Sunday, January 08, 2017

Using Azure Service Bus and Dynamics 365

You can connect CRM Online (Dynamics 365) with Azure Service Bus by coupling the CRM event execution pipeline to the Microsoft Azure Service Bus. This connection lets the data that has been processed as part of the current CRM operation to be posted to the bus. From here, other line of business applications can consume these messages from Service Bus instead of directly talking with CRM. This is a commonly used hybrid integration scenario.

As of CRM Online Update 1 (Spring release – see KB 2925359 Microsoft Dynamics CRM Online releases for an overview of the different release) – the recommended way of integrating Dynamics CRM Online and Azure Service Bus is using Shared Access Signature authentication.This blog post still uses ACS(Access Control Service) authentication – in a next post I will outline the differences when using SAS (Shared Access Signature) authentication.

Dynamics CRM Online is by default pre-configured for Microsoft Azure integration. You will however still need to proceed with the following steps:
  1. Make sure that you have the Microsoft Azure PowerShell module installed – if you have multiple subscriptions linked to your login – check out  Quick tip – using Azure PowerShell with multiple subscriptions
  2. Create a Service Bus Namespace as outlined in Walkthrough: Configure Microsoft Azure ACS for integration with Dynamics CRM (https://msdn.microsoft.com/en-us/library/jj863635.aspx )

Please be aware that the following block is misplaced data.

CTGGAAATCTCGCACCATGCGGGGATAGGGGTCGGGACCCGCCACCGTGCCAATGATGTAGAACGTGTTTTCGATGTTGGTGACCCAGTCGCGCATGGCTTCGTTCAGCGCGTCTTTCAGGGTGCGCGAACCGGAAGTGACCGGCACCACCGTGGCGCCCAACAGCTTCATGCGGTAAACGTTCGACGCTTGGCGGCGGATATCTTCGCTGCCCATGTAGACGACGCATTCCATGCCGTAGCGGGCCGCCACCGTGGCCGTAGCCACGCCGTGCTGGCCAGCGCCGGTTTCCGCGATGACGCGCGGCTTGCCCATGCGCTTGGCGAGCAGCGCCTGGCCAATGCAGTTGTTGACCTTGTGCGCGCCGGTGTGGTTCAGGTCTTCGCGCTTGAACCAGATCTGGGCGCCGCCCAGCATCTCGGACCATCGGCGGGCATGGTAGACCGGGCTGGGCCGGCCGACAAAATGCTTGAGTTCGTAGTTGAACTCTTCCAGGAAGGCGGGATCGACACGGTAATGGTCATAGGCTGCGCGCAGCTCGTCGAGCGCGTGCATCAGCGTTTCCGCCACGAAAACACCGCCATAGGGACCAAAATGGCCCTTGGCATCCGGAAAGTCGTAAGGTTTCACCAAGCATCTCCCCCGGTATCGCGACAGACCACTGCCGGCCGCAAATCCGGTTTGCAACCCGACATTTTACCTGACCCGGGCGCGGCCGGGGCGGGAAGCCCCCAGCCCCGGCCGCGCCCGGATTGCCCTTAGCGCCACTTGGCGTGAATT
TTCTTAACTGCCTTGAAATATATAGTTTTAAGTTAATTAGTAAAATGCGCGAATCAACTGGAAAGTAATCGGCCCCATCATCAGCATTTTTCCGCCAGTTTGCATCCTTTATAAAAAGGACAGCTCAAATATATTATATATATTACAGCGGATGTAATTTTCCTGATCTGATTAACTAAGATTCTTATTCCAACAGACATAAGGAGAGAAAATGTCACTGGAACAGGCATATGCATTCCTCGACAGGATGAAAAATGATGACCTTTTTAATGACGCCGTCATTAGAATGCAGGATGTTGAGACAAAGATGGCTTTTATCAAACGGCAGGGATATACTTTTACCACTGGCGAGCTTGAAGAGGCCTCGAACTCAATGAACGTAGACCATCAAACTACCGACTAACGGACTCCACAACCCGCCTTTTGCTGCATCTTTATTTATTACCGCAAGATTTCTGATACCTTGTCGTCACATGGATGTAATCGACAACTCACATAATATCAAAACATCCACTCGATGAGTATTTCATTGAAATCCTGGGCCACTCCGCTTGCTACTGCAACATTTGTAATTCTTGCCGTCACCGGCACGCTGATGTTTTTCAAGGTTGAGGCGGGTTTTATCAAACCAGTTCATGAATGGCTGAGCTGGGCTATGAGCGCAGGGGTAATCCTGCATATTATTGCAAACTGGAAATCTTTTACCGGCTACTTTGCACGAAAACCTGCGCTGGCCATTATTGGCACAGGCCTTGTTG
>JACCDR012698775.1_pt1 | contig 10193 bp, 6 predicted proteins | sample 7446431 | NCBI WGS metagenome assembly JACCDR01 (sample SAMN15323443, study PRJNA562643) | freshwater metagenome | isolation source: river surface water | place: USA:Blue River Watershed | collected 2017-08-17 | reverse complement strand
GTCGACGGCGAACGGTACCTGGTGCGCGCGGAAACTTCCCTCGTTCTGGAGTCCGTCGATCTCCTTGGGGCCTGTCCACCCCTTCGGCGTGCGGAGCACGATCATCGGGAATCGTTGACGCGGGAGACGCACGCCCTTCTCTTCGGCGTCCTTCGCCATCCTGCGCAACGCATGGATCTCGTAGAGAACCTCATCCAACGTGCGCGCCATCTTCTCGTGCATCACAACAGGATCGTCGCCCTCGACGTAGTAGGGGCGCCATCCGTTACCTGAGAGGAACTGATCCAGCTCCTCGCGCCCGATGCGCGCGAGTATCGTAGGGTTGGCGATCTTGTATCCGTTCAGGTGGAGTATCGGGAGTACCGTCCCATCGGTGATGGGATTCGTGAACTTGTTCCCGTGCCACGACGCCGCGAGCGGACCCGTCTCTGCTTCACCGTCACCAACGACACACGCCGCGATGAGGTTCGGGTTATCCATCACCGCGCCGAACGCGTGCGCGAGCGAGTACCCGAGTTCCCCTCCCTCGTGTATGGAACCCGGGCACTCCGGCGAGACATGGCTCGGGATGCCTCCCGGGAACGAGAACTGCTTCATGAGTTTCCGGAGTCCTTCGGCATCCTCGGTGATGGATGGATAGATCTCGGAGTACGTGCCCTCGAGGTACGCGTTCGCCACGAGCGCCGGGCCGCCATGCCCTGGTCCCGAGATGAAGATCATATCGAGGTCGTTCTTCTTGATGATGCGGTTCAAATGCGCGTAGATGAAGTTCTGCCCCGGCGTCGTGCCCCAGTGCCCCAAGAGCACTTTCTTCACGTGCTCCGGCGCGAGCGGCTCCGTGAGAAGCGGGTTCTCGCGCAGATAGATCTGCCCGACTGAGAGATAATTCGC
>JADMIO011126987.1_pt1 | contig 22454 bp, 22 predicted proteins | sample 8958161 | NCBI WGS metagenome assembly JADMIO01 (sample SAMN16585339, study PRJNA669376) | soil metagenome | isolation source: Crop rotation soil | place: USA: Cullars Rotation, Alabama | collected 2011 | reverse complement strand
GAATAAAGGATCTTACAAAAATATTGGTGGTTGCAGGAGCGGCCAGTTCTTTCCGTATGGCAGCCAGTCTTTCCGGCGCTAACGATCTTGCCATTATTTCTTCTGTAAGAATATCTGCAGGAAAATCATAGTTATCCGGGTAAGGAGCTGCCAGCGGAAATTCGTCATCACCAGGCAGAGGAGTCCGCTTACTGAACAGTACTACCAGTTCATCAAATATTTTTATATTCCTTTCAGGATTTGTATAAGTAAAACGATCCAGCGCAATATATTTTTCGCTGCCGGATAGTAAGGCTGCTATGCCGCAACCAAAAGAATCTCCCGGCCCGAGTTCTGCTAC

3. Add extra configuration settings on Azure Service Bus :
    1. Create a service identity (issuer)
    2. Create a rule group and rules
    3. Configure the scope
  4. These settings can be configured in two different ways
    1. Follow the steps outlined in
    2. Use the plugin registration tool to add the extra required configuration using the (Save & Configure ACS) screen when you register a new endpoint. I will use this option since this is the simplest from a developer perspective – before you can use this screen make sure that you perform the next two steps. First you will need to download the certificate from Dynamics CRM Online – it can be found underneath Settings>Customizations>Developer resources screen
      Next you will need to open Azure Portal (I will be using the classic portal https://manage.windowsazure.com since Azure Service Bus management is still in preview on the new portal) and select the connection information from the Azure Service Bus namespace that you created in the first step. Copy the default key. 
You have now completed all the preparation, so now you can proceed with the configuration within CRM. You will need to create a service endpoint configuration in CRM to allow it to talk to Azure Service Bus. A endpoint is a commonly used term in enterprise integration patterns – (See Introduction to messaging endpoints -  for more details). Endpoints in CRM are used to connect CRM to a messaging system so that it can send and receive messages. As already mentioned, CRM provides standard functionality to integrate with Azure Service Bus as a messaging system.